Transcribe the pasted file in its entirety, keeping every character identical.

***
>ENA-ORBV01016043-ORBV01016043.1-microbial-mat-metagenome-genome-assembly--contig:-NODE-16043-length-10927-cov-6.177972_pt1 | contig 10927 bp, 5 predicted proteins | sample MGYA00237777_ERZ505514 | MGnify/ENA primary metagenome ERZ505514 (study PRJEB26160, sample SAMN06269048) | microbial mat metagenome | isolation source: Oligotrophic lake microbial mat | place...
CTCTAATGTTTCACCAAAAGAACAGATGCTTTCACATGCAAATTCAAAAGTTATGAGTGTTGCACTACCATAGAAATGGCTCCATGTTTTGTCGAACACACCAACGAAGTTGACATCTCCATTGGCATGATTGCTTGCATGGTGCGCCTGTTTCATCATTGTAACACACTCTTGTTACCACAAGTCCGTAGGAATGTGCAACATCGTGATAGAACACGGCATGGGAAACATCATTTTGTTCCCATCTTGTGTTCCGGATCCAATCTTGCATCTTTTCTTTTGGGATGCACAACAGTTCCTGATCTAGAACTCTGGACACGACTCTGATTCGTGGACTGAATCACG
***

>ENA-ORBV01016043-ORBV01016043.1-microbial-mat-metagenome-genome-assembly--contig:-NODE-16043-length-10927-cov-6.177972_pt1 | contig 10927 bp, 5 predicted proteins | sample MGYA00237777_ERZ505514 | MGnify/ENA primary metagenome ERZ505514 (study PRJEB26160, sample SAMN06269048) | microbial mat metagenome | isolation source: Oligotrophic lake microbial mat | place...
CTCTAATGTTTCACCAAAAGAACAGATGCTTTCACATGCAAATTCAAAAGTTATGAGTGTTGCACTACCATAGAAATGGCTCCATGTTTTGTCGAACACACCAACGAAGTTGACATCTCCATTGGCATGATTGCTTGCATGGTGCGCCTGTTTCATCATTGTAACACACTCTTGTTACCACAAGTCCGTAGGAATGTGCAACATCGTGATAGAACACGGCATGGGAAACATCATTTTGTTCCCATCTTGTGTTCCGGATCCAATCTTGCATCTTTTCTTTTGGGATGCACAACAGTTCCTGATCTAGAACTCTGGACACGACTCTGATTCGTGGACTGAATCACG